news Two of Australia’s most hyped Internet startups have shut their doors just six months after launching or taking investment, in a sign of how quickly events move in the rapidly evolving local technology ecosystem.
The first company, Fluent, was set up by a trio of Sydneysiders in mid-2011 who left search giant Google to found a startup, Fluent, to “fix email”. The three entrepreneurs, Cameron Adams, Dhanji Prasanna and Jochen Bekmann, had become frustrated with Google’s US-centric mindset and wanted to build a web-based email client which would turn users’ inboxes into Facebook-like streams rather than traditional lists of emails.
In February this year the company was demonstrated to journalists, and several major articles were written about it, driving an influx of interest in the company — with some 70,000 people signing up to trial Fluent’s services. However, last week, the company published a statement on its corporate blog noting that it was closing.
“6 months ago we got an astounding amount of attention for our ideas and our prototype. Email is quite clearly a thing that needs fixing and we still feel quite passionate about that. It’s an ambitious undertaking, but well worth trying,” the company wrote. “At this point, however, we’ve decided to call an end to Fluent. There are many things that cause startups to rise and fall: fund raising, runways, scaling and other promising opportunities; they all played their part. We feel that we couldn’t keep running the service as it is, and now’s the time to move on.”
“We are very grateful to everyone who has supported our ideas and vision. A big apology to the 70,000 people who signed up and never got in — we tried very hard but couldn’t pull it off. The people who are going to miss Fluent the most are us. We’ll miss how effortless it is to stay in the flow of discussions. We’ll miss our instant search. We’ll miss how fast it is to respond to queries and how easy it is to check multiple accounts. But to run a service like this requires full-time attention. Attention that we can’t give it anymore.”
“Starting Fluent was an incredible experience. We learned a ton about ourselves and the ins and outs of running a startup. We met some fantastic people, and got some incredible opportunities that we wouldn’t have had otherwise. Each member of the team is starting on a new project, so keep an ear out for what we have in the works. Who knows, maybe someday we’ll get back to fixing this email thing.”
Also in the opening months of this year, another Australian technology startup received a substantial amount of hype.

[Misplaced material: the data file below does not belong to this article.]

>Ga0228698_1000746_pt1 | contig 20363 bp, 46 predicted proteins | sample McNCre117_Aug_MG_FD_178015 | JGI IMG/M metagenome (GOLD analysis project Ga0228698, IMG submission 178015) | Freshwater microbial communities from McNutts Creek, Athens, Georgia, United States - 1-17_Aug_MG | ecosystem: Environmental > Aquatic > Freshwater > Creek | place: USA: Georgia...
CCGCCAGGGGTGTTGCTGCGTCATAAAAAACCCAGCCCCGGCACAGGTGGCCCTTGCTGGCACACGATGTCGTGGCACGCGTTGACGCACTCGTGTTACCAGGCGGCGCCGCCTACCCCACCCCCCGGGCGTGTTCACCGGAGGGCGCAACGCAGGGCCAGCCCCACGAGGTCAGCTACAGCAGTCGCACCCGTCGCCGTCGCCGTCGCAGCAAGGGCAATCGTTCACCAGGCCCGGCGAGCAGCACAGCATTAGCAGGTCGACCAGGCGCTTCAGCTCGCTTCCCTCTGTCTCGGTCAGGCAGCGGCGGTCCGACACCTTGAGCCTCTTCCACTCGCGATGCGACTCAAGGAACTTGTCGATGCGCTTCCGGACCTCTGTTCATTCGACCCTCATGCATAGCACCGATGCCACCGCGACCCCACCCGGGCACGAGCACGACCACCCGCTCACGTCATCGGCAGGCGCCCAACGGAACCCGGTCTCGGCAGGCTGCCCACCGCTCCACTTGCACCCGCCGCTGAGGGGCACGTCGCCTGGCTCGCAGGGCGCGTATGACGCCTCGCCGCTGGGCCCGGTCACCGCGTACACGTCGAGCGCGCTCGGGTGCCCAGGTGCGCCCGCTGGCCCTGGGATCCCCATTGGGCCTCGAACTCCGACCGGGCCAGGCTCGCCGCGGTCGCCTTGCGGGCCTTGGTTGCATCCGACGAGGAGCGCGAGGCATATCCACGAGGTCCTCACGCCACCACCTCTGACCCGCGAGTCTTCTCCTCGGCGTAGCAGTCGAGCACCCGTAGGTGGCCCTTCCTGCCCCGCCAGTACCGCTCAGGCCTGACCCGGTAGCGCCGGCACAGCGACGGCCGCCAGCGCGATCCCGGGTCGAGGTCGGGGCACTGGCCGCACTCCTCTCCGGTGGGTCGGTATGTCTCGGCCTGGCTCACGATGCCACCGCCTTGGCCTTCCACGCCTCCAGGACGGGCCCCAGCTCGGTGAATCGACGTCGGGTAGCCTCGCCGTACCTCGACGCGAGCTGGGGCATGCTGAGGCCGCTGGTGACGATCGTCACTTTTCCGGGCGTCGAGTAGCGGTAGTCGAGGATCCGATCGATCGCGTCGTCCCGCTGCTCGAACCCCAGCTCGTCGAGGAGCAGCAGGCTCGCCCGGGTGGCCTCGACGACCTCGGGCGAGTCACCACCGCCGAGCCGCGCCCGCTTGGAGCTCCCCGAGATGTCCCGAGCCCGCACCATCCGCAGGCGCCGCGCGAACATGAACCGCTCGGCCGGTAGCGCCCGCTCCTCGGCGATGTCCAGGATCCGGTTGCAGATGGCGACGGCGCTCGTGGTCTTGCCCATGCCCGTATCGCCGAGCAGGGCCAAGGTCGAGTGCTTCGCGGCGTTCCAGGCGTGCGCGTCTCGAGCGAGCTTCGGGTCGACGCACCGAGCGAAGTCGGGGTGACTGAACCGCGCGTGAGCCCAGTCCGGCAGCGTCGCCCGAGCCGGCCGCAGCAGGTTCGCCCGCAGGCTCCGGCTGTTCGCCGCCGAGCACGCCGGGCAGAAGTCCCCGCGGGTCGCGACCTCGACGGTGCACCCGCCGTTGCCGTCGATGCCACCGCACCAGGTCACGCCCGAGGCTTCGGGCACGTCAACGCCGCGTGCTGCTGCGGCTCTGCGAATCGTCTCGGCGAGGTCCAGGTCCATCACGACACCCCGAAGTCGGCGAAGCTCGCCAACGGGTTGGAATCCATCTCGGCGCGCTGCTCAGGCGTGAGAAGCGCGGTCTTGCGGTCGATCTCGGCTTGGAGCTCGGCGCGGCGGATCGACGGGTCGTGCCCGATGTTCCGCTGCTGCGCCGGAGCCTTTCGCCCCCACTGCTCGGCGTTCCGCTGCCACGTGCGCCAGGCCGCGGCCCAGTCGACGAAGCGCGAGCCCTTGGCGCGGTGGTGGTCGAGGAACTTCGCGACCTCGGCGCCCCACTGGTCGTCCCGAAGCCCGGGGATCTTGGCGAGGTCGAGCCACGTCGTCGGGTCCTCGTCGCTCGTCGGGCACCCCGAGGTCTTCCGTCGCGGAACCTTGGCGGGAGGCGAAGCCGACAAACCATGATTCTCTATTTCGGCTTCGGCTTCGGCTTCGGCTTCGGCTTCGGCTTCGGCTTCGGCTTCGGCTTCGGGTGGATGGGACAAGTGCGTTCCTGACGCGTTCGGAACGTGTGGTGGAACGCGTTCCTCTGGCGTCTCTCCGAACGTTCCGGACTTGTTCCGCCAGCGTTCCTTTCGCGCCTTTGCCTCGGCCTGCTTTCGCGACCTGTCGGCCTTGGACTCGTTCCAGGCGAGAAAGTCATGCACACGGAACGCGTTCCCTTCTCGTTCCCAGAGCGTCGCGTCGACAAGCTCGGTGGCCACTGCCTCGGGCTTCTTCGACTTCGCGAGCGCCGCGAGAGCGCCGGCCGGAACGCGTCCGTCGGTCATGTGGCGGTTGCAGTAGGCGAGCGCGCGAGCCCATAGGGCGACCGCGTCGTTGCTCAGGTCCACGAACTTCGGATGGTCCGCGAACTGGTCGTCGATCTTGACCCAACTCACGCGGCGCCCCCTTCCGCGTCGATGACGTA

The company, Friendorse, was founded a website that focuses on community recommendations for businesses and services within a neighbourhood. It is a search engine that specialises in harnessing local knowledge to help people get information about a particular business in a location. It was backed by local startup incubator Pollenizer, which has achieved several successful exits for portfolio companies, the most notable being the $40 million sale of group buying business Spreets to Yahoo!7 in January 2011.
In January 2012, Newspaper group APN News & Media confirmed it would invest in Friendorse. APN, with a 25 percent stake in Friendorse, said it would work with the latter to integrate the offering with its publications in the Australian regional media business. Matt Crockett, Chief Development Officer, APN said: “Part of APN’s strategy for our regional publishing businesses is to provide more services and useful local information relating directly to those communities. The Friendorse model based around recommendations is a good fit with that strategy.”
APN’s investment decision came after a successful trial of Friendorse in three key markets for Australian regional media. At the time, Phil Morle, co-founder Pollenizer, said that APN’s entrepreneurial approach and their strong position in local markets was the perfect platform to facilitate the growth of Friendorse.
However, in an email to its users in mid-July, Friendorse noted that it would be shutting down its operations and deleting all of its accounts in late July. “If there are any local secrets that you would like to keep, please go and copy them from the site before then,” the company noted. “We have loved working on the site and seeing the life that exists in Australian suburbs. Thank you for your support!”
The duo are only two of the most recent crop of Australian technology startups to fold after not achieving traction in their respective markets.
In late June, for example, Australian Internet news aggregator Wotnews announced it would shut the site down to focus on its sister site WeAreHunted, potentially leaving site investor and Wotif.com multimillionaire Graeme Wood (pictured) out of pocket. And in January, Pollenizer-backed startup 99dresses took its site down for renovation promising that it would eventually return, but revealing it was suffering from financial problems linked to its use of virtual currency.
However, the closures of Fluent and Friendorse are notable for how rapidly they occurred — with Friendorse shutting down just six months after winning investment and a strong local partner in the form of APN News & Media, and Fluent shutting down just six months after publicly revealing its mission.
It’s sad to see these two Australian technology startups go down, but that’s life in the fast startup lane — it’s not all milk and cookies. Not everyone is going to sell themselves to Google or Yahoo for megadollars. Some will just have to walk away to save their investors from further losses. And experience shows that this will actually be the majority of technology startups.